By Josh Traulsen, Senior Manager, Alumni Engagement
I once heard a story that I feel is relevant to this moment: In the 17th century, Rabbi Shimshon Wertheimer, was ordered by the Kaiser to present an accounting of all of his possessions. The Rabbi presented the ledger and after checking it out, the Kaiser accused him of lying and treason. The Kaiser had gifted the Rabbi a castle that he knew was worth much more than the Rabbi accounted for on his ledger. The Rabbi explained to the Kaiser that he had indeed accounted for all that he owned, the castle was a gift which could be taken away along with all of his other possessions. The Kaiser then demanded to know what was recorded on his ledger. The Rabbi replied, “This is my Tzedakah, this is truly mine, not even you can take this away.”
For some of us, charitable giving is the furthest thing from mind right now. With all of the new headaches and challenges that this pandemic has caused the idea that someone would take from themselves to give to others seems crazy.
It turns out that isn’t the case.
According to CNBC, nearly 3 out of 4 Millennials and 66% of Gen Zers have made financial contributions during the pandemic. That is the highest of any other age demographic in the US. My next assumption was that this spike must be due to COVID-related donations for direct relief to a problem that we are all experiencing. Again, I was surprised to find that I was wrong there too. That same report showed that over $11.6 billion have already been donated this year to COVID-19 related causes and even with that influx of giving, Fidelity Charitable found that 25% of Americans intended to increase their donations this year and 58% pledged to maintain their same level of giving from the year before. In general, the majority of Americans also shared that they intended to keep supporting the same charities they had been supporting in 2019.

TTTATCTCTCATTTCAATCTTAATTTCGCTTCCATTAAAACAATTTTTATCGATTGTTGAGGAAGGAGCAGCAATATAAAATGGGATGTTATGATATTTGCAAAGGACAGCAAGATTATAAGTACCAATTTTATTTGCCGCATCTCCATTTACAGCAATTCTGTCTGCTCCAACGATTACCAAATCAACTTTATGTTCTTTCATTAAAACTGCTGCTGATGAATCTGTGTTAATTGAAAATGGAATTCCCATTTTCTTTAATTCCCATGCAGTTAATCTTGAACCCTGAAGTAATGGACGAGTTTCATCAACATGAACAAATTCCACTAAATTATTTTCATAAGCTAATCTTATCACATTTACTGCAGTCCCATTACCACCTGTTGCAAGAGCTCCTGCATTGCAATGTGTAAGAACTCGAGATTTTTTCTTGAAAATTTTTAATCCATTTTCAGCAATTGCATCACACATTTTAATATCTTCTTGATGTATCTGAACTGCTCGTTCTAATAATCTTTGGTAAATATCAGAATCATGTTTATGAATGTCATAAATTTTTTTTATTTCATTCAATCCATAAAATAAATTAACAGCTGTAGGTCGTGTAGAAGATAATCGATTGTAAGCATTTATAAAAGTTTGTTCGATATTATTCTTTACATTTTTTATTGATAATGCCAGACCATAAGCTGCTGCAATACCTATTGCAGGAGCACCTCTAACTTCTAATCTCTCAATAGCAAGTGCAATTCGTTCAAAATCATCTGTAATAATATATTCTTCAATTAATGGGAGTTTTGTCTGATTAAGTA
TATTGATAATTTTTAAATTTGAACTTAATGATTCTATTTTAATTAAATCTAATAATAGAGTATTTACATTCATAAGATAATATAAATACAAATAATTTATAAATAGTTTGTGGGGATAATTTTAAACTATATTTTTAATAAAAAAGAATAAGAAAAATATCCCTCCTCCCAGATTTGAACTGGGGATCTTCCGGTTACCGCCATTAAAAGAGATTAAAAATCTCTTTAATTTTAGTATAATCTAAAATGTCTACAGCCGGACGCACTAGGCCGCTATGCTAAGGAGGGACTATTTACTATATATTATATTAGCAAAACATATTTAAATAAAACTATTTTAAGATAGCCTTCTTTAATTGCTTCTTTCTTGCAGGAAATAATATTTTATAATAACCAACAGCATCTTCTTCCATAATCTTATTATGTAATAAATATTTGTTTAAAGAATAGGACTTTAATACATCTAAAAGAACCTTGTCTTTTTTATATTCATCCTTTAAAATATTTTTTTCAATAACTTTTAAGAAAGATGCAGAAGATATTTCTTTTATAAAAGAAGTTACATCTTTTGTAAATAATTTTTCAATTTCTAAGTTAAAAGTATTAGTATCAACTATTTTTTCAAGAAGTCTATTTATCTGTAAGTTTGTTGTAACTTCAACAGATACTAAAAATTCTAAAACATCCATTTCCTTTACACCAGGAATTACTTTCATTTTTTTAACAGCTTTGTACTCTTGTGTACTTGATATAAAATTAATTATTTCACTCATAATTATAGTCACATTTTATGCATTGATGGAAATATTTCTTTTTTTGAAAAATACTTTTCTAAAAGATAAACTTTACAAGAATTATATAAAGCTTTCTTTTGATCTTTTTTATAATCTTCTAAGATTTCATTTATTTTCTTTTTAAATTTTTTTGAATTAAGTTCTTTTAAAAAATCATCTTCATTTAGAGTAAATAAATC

The one assumption about charitable giving that I was correct about was that we are experiencing a huge drop off in gifts of time through volunteering. With all of the restrictions on physical interaction due to the pandemic, it has become difficult to gather in person to volunteer. I’m not worried though. Just as with most other things that have had to change, we will figure out an alternative for this, too. Individual activities, virtual events, DIY projects, and decentralized experiences will replace our in-person gatherings and lead to new, more accessible ways of helping those around us.
I guess what I am trying to say is something that has been said many times before, maybe most notably by Anne Frank, “In spite of everything, I still believe that people are really good at heart.” There are still good things going on and people helping others. I implore you to, if you are able, take some time this weekend and make a gift to an organization that you feel has had an impact on your life or that you want to make sure is still here when this is all over.